Firefighters were working hard the morning of Oct. 12 to try to contain and extinguish a fire that broke out in Camarillo, California. Accuweather
The lights were back on for more than 2 million Northern Californians on Sunday after strong winds fueling wildfire concerns prompted the state’s biggest power utility to darken hundreds of thousands of homes and businesses.
In Southern California, a few dozen customers were without power as firefighters slowly gained control over fires that killed two people, destroyed dozens of homes and forced 100,000 to evacuate. The largest fire, Saddleridge, was 41% contained Sunday and evacuation orders had been lifted.
“Aggressive suppression efforts and favorable weather conditions (have) provided opportunities to make gains in obtaining full containment,” the Los Angeles County Fire Department said in a statement. “Full extinguishment is expected.”
All five evacuation centers closed Sunday, the Los Angeles Fire Department said, and no displaced residents have requested further shelter.
Gov. Gavin Newsom, who declared a state of emergency Friday because of the fires, said Cal Fire and local firefighters doused more than 300 blazes across the state last week.
“Thank you to all of California’s firefighters working hard to keep Californians safe,” Newsom said.
In Northern California, power was shut down to almost 750,000 customers in 34 counties because of the “widespread, severe wind event” that added to already hot, dry conditions, Pacific Gas and Electric said. PG&E initiated a preemptive shutdown shortly after midnight Wednesday.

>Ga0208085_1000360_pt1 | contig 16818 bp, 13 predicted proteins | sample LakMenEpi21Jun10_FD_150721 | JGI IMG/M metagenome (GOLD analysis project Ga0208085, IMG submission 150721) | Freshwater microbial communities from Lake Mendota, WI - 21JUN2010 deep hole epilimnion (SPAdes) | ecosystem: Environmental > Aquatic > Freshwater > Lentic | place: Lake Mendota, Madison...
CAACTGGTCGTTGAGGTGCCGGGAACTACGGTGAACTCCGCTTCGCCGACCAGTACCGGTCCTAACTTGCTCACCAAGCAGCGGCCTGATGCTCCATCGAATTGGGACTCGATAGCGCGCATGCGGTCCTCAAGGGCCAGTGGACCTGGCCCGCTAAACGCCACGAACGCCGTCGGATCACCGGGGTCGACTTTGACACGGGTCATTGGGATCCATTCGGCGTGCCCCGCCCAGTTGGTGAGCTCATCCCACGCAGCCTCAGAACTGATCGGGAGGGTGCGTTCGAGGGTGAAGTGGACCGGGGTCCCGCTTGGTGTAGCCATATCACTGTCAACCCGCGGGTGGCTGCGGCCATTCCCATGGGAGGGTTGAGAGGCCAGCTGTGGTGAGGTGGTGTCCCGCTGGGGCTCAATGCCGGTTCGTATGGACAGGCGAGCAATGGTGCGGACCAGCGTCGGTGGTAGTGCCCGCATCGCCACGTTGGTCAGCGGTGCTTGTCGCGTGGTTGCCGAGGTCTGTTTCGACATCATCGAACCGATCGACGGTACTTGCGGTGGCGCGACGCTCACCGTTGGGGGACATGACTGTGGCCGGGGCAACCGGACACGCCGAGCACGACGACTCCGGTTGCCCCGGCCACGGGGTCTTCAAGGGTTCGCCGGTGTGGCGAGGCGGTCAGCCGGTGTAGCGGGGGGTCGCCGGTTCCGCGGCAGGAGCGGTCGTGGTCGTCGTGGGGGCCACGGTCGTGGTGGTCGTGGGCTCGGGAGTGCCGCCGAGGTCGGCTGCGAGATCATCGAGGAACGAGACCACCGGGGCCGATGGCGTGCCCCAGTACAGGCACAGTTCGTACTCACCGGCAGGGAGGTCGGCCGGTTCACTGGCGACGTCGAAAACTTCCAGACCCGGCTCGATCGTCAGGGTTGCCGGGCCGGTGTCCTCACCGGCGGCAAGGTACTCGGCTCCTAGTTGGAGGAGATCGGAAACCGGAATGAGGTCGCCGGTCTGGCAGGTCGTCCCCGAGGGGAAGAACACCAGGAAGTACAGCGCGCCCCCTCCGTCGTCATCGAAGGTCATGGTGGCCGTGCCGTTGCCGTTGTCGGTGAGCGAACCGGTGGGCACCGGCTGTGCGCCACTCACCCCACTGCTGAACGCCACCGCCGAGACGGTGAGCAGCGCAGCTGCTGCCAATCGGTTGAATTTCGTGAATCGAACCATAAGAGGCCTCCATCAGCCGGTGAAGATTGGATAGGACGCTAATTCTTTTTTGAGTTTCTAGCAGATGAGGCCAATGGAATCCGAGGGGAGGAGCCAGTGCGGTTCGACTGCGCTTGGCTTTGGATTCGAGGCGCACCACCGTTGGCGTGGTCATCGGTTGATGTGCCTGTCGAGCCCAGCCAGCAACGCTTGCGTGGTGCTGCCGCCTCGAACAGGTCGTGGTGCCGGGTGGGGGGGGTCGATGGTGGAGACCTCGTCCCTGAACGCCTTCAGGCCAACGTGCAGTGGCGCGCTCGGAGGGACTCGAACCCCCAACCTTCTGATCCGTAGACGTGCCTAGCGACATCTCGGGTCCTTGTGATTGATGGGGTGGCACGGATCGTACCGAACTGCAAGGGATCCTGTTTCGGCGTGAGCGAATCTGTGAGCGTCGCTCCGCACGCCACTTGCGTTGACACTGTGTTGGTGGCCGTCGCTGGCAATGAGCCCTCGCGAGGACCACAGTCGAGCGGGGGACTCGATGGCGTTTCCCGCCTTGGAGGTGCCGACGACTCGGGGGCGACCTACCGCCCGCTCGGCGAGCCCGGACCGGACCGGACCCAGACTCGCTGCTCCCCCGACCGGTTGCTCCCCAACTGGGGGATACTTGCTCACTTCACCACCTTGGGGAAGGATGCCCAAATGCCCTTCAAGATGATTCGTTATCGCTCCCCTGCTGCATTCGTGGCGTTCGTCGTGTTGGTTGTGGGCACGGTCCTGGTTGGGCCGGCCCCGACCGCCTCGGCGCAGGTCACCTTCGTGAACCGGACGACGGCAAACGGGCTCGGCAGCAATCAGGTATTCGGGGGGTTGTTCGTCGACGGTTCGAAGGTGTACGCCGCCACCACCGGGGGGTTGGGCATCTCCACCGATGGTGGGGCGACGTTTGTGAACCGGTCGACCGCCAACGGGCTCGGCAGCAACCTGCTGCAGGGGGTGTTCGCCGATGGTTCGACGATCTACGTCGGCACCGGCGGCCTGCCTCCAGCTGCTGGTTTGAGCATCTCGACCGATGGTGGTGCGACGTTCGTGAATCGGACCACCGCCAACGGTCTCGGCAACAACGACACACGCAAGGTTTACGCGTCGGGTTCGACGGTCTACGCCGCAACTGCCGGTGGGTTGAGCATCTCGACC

Wind gusts in excess of 70 mph were recorded Wednesday evening into Thursday. The vast majority of customers who were affected by the Public Safety Power Shutoff were restored within 48 hours, the utility said.
PG&E confirmed 50 instances of weather-related damage to its system, including some downed lines. The company said most of the damage had been fixed Sunday.
The outage had angered many residents and local leaders. The utility, however, said the safety of residents stood above all other concerns.
PG&E’s equipment was blamed for last year’s Camp Fire that devastated the town of Paradise and killed 86 people. The ensuing financial crunch forced the utility to file for bankruptcy protection.
Newsom has blamed the preemptive outage on a history of bad choices by PG&E and promised a major reorganization of the beleaguered utility. He described the company’s issues as “a story about greed and mismanagement over the course of decades. Neglect. A desire to advance not public safety, but profits.”
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